Tick. Tick. Tick.
She is staring at the hands on the old brass alarm clock by her bedside, watching the fragile metal arms as they make their jerky circle around the numbered white face. She needs to move. Just get out of bed. Her alarm went off a half hour ago but she is still laying there, her body a dead weight against the mattress, holding her in place. Trapped. She feels trapped in her own skin, imagines her joints are made of metal and rusted to the point of being immobile, her bones are steel, her skin aluminum. She imagines she was made of brass and gears and cogs grinding together, teeth locking into teeth, making her grind her own in frustration.
She can’t move.
She knows it’s all in her head.
It waits outside of her bedroom, just outside of her apartment door, stalks her at work, shadows her in class, follows her to her car in the middle of the night, slinking around after her like a cat in the dark.
It is safer here. She pulls her blankets over her head and squeezes her eyes shut. How late was she going to allow herself to be? This shouldn’t be so hard.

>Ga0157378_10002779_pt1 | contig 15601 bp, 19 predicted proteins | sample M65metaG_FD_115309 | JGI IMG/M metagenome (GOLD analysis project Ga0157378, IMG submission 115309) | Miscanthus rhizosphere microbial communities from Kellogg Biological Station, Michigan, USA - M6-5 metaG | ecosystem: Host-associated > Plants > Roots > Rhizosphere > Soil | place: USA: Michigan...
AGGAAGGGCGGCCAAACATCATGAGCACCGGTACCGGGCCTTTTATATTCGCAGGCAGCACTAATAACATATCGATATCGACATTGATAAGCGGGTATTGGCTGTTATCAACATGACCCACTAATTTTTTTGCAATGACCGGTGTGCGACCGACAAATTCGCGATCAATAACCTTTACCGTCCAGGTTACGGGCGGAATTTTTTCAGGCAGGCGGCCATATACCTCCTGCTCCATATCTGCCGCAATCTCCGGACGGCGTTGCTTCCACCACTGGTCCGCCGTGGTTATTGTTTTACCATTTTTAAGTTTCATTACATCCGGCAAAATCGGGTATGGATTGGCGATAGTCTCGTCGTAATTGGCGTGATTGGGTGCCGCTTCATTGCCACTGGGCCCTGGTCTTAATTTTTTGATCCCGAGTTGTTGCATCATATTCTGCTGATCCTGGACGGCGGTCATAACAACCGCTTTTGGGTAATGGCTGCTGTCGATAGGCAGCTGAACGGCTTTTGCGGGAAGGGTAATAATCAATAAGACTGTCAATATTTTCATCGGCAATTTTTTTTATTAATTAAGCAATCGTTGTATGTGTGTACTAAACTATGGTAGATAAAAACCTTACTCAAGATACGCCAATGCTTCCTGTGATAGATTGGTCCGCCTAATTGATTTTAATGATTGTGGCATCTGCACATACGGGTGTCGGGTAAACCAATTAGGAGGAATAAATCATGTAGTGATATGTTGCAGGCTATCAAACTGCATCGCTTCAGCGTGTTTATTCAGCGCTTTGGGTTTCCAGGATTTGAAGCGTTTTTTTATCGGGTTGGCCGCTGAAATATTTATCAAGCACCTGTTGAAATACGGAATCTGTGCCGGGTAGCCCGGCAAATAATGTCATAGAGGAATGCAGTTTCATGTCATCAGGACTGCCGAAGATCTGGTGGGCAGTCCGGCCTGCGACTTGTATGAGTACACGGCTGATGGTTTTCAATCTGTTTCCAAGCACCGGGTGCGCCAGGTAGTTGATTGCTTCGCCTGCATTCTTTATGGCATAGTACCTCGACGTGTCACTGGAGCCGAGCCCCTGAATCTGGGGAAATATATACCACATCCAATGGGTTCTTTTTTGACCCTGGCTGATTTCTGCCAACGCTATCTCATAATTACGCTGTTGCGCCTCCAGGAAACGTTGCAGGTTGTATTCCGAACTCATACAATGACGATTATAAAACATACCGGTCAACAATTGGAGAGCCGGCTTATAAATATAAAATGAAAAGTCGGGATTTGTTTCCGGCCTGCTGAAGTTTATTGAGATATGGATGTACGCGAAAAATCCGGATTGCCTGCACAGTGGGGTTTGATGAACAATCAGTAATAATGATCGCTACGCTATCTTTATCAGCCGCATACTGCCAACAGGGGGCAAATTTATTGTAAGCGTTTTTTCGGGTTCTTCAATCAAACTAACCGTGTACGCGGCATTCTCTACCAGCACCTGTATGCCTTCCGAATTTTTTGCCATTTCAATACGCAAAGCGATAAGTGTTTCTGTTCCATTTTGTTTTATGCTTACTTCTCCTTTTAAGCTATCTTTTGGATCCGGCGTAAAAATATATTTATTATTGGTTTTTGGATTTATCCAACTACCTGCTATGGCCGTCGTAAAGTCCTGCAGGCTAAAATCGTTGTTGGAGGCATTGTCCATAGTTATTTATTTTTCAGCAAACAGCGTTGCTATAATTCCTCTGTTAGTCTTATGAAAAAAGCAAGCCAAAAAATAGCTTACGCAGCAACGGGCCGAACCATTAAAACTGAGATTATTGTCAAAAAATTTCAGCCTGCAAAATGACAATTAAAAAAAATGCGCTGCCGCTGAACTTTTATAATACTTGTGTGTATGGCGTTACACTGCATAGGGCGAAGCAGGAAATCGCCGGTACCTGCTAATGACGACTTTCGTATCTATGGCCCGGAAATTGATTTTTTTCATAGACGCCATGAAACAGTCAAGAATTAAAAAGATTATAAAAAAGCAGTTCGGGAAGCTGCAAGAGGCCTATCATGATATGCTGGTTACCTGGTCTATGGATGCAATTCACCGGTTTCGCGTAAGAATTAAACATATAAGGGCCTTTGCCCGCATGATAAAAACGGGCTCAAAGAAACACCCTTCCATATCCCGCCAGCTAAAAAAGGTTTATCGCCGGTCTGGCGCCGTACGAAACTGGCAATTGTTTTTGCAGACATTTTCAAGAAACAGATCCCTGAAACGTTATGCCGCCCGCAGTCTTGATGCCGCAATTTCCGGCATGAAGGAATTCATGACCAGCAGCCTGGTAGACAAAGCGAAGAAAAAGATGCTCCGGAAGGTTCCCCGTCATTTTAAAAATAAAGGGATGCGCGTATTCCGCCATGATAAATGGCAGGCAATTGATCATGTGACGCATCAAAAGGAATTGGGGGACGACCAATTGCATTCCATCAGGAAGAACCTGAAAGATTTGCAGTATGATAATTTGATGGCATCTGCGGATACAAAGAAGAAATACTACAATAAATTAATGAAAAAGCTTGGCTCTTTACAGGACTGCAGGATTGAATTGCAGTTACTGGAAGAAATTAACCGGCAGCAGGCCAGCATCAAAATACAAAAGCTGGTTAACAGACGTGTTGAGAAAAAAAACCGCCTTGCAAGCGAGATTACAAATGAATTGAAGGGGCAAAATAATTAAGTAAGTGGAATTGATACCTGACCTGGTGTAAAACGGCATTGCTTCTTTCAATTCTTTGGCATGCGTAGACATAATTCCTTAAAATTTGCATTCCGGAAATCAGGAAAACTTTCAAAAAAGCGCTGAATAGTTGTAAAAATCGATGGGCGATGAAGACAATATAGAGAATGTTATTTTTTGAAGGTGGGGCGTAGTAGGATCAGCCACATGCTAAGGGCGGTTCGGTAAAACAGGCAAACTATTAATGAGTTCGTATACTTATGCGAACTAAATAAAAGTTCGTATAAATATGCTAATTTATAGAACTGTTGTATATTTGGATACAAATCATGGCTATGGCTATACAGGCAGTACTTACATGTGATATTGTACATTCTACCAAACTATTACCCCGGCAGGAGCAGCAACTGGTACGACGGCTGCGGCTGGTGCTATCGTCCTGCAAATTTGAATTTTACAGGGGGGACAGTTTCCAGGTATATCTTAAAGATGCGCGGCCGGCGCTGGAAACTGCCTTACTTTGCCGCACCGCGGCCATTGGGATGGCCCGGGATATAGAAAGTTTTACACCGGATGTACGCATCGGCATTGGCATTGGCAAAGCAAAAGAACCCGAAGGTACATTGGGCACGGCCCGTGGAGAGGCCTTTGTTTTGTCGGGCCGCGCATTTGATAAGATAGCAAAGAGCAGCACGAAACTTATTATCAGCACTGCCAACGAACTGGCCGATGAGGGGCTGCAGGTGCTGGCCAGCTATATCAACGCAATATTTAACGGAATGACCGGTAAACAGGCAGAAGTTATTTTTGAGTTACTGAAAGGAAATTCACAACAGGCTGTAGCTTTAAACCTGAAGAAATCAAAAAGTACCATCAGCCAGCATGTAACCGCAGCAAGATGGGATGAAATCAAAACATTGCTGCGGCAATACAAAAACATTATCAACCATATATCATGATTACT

Tick. Tick. Tick.
Just get out of bed. Her chest starts to feel tight. Just get out of bed. Tears begin to build behind her eyelids and her mouth feels dry. The bitter taste of bile burns the back of her throat.
She is doing this to herself. She knows it, but she cann’t make it stop. She can’t stop herself from repeating this cycle, this little failure in itself, failure to function, to be human, to be normal.
She throws back the covers with a sudden burst of motion and snatches up the clock, tossing it against the wall in one powerful throw. She pushes down the sickness, her jaw clenches as she forces herself to move, to put all of her strength into overcoming the rust and denseness of her limbs. Her feet swing over the edge of the bed, toes touch the floor, and she draws in a deep steadying breath before standing.